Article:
Council rows back on ‘reduced delays’ projections for Kirwan junction

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From this week’s Galway City Tribune – Motorists have described it as ‘a disaster’ and a former mayor has said the project gave very poor value for money, but Galway City Council have this week asked the public to be patient with the revamped Kirwan junction, close to the Menlo Park Hotel.

Since the four-arm signalled junction opened early last week, motorists have complained of traffic queues stretching back to the Quincentenary Bridge and Corrib Park.

And now the Council has rowed back on its consultants’ claims that the junction would increase capacity by 15% and reduce waiting times by 25%.

Former mayor and local taxi driver, Cllr Frank Fahy, told the Galway City Tribune that given the negative impact of the junction on traffic, the €5 million spent on the project represented ‘very poor value’ as regards taxpayers’ money.

“I will admit that the junction is now safer for pedestrians in that they can hit a button to give them a safe crossing, but since it opened there have some very serious traffic tailbacks,” said Cllr Fahy.

However, City Council Acting Director of Services for Transport, Uinsinn Finn, told the Galway City Tribune that the new junction needed time to ‘bed in’ with a familiarisation process.

“The main objectives of this project were to make far safer for pedestrians and cyclists to negotiate, as well as making it safer for motorists too, without impacting [negatively] on the traffic flow,” said Mr Finn.

He added that since it opened – and over the coming few weeks – data on all aspects of how the junction was functioning would be compiled which could involve changes to light sequencing, lanes and peak traffic flows.

One motorist who contacted this newspaper said that the daily “nightmare” journey from the Barna Road to the Headford Road during the morning peak traffic time had added up to 40 minutes to his journey time.

“The two lanes are regularly gridlocked from the junction, back the N6, over the Quincentenary Bridge and back to Corrib Park.

“In the mornings, it’s now easier to go down Taylor’s Hill and into town, past Eyre Square and up Bohermore to get down to the Headford Road.

Councillors were told by consultants in 2017 and again in 2018 – when they voted to proceed with the changeover to a junction – that average delays would be reduced by 25% and junction capacity would increase by 15%.
This is a shortened preview version of this article. To read the rest of the story, see this week’s Galway City Tribune. You can buy a digital edition HERE.

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CITY TRIBUNE

Man hospitalised following Eyre Square assault

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Gardaí have appealed to the public for information into an assault in Eyre Square last weekend which led to a young man being hospitalised.

The victim of the assault – a man in his early 20s from the city area – suffered a cut to his knee and may have had a substance sprayed towards his eyes.

Following the incident – that occurred close to the Eyre Square taxi rank shortly after midnight on Saturday night last – the victim was taken by ambulance to University Hospital Galway.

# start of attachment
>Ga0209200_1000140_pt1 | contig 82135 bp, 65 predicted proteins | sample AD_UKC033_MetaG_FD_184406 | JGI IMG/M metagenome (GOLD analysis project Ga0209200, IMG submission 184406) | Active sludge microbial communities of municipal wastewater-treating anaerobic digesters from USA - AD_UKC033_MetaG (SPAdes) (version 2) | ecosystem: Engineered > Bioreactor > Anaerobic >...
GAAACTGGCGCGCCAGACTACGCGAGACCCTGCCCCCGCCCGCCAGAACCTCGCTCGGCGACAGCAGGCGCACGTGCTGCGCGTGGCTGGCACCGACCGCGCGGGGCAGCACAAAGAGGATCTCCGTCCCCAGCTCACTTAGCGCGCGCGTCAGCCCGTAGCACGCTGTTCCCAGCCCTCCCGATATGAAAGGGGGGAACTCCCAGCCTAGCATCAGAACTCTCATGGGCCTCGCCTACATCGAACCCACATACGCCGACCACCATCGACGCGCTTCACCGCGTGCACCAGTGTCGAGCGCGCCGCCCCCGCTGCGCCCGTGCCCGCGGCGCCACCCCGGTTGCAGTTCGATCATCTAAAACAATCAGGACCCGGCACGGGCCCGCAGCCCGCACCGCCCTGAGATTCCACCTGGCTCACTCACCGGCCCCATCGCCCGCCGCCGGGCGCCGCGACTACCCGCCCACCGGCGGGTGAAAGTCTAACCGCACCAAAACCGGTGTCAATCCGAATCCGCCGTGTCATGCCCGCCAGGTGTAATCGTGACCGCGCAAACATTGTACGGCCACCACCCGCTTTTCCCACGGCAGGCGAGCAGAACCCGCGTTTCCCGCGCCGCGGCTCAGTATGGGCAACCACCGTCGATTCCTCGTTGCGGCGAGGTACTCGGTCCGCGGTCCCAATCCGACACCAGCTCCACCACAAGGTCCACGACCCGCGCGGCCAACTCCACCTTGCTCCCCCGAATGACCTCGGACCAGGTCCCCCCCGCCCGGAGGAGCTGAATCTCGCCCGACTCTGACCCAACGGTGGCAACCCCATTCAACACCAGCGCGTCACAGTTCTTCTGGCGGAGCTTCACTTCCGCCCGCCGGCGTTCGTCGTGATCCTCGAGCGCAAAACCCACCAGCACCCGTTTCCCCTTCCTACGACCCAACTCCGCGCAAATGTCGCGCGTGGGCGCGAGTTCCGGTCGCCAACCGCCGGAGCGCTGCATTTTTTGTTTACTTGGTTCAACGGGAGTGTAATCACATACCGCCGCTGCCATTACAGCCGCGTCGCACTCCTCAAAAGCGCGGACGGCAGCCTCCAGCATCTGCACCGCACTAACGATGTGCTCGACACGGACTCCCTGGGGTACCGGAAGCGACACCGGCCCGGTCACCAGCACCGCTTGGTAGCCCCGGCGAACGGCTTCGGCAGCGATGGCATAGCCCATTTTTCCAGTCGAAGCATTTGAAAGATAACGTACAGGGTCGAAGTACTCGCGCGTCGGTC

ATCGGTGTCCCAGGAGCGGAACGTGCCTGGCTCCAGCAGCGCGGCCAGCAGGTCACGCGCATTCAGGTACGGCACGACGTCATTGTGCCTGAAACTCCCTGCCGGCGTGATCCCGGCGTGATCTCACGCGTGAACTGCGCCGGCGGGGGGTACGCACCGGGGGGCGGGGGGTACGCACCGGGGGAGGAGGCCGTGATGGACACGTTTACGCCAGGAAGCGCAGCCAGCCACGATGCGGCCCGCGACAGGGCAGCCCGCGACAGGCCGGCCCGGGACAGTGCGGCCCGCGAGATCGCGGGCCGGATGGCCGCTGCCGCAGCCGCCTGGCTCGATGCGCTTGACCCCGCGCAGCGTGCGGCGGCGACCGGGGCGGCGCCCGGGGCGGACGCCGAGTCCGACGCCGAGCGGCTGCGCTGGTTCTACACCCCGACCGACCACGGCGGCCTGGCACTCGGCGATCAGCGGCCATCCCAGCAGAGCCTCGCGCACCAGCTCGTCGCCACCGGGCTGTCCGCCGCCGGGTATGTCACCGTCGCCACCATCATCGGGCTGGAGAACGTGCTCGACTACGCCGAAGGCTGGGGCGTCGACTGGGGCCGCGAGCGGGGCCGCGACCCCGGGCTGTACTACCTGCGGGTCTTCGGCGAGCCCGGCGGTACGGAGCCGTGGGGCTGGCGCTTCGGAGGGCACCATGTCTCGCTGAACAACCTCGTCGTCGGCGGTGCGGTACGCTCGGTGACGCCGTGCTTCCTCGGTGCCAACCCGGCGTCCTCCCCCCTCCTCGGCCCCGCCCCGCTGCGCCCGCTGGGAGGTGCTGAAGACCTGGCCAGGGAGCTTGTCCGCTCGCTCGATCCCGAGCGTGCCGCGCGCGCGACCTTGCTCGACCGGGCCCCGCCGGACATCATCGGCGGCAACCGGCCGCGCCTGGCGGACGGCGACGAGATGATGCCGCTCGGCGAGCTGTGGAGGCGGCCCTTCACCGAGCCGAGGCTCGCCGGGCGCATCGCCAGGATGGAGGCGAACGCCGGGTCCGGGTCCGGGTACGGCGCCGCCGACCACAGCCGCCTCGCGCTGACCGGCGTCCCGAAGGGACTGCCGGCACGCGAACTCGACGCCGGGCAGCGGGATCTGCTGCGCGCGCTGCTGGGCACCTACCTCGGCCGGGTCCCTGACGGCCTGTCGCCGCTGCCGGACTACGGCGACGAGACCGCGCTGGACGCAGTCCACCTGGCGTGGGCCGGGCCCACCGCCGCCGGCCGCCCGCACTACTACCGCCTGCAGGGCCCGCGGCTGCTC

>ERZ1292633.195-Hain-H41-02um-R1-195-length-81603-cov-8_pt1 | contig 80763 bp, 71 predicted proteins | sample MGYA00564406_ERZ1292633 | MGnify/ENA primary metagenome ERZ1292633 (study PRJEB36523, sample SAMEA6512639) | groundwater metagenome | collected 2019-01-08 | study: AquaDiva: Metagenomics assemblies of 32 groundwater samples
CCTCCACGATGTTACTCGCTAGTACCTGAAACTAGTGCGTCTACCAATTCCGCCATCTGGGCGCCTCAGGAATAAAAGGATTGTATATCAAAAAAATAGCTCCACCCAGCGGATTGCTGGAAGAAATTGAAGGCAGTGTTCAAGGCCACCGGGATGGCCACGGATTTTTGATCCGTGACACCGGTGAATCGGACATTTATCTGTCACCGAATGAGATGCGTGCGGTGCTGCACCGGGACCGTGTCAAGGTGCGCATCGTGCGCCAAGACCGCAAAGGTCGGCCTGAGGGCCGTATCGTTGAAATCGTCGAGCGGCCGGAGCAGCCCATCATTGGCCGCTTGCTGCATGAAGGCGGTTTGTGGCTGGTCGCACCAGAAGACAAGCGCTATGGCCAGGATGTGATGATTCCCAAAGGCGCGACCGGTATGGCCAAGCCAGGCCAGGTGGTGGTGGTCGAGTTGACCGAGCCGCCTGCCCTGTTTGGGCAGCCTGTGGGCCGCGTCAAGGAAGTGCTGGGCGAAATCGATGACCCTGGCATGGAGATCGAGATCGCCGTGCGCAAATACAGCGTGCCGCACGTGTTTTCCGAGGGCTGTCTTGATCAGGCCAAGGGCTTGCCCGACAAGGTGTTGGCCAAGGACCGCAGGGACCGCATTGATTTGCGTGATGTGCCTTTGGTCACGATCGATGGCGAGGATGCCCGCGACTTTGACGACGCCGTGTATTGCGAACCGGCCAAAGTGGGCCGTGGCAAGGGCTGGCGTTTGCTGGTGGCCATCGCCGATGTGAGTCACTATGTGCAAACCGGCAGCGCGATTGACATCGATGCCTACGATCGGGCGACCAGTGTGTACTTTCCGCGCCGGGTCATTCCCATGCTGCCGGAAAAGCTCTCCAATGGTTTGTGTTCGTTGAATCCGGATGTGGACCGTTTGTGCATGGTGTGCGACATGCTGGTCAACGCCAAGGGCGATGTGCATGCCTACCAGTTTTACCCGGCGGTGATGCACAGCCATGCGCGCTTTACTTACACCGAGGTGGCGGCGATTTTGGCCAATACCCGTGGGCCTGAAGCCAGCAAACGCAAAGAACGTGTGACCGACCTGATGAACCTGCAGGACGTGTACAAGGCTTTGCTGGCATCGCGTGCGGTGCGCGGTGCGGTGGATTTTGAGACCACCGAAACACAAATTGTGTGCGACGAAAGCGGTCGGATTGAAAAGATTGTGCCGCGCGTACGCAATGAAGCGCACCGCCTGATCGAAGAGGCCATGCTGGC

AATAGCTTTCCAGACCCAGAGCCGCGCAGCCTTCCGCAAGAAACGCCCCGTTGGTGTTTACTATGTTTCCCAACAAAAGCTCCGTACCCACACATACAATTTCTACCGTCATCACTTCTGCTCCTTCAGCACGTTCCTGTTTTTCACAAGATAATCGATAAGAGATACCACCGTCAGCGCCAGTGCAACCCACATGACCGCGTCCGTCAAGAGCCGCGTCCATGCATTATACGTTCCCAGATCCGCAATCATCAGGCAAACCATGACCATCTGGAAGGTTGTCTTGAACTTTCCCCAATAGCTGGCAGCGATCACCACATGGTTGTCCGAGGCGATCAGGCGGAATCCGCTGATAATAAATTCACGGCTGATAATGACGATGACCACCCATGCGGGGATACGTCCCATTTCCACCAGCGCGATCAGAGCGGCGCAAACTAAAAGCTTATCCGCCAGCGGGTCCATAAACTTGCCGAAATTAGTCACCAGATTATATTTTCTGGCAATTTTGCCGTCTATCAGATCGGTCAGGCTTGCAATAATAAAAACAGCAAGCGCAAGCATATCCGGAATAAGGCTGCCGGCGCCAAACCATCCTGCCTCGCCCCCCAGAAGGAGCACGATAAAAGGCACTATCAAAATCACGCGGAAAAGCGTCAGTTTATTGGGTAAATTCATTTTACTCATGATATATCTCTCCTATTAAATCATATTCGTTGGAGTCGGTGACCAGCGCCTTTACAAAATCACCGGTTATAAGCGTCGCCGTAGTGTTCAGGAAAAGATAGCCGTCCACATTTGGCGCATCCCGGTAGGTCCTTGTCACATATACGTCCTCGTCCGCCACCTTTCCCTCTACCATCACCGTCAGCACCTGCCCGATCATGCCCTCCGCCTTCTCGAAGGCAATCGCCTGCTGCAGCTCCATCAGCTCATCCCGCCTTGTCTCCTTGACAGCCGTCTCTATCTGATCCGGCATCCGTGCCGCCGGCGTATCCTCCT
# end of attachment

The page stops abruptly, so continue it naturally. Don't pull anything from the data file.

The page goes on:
It is understood that the victim was released later that morning and has made a full recovery. This week, Gardaí are poring over CCTV footage in an effort to try and identify the perpetrators of the assault.

The assailants are understood to have fled on foot after the incident towards St Patrick’s Avenue on the east side of Eyre Square.

A Garda spokesperson has appealed for anyone who was in the vicinity of the taxi rank on Eyre Square between 12 midnight and 12.30am on the Sunday morning (Saturday night) of July 25 last, and who may have witnessed the incident to contact them.

(Photo: the assailants fled on foot towards St Patrick’s Avenue off Eyre Square)
This is a shortened preview version of this article. To read the rest of the story, see this week’s Galway City Tribune. You can buy a digital edition HERE.

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CITY TRIBUNE

Council turns down controversial phone mast plan

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From this week’s Galway City Tribune –  Galway City Council has refused an application by Eircom to erect a 12-metre telecoms mast in a housing estate in Knocknacarra.

The local authority turned down the company’s application for planning permission to install the structure in the heart of Drom Óir over concerns that it would create a visual obstruction in a residential area – and would have a detrimental impact on property prices.

Eircom had also sought retention to keep a concrete foundation for the mast in situ after it was forced to abandon works earlier this year, amid protests from residents in Drom Óir and Leitir Burca. This was also rejected.

City planners issued the company with a warning letter in April to cease works after contractors on site drew the ire of nearby residents, who accused Eircom of seeking to install the mast ‘by stealth’.

A total of 26 letters of objection were submitted to the Council from residents of the two estate.
This is a shortened preview version of this article. To read the rest of the story, see this week’s Galway City Tribune. You can buy a digital edition HERE.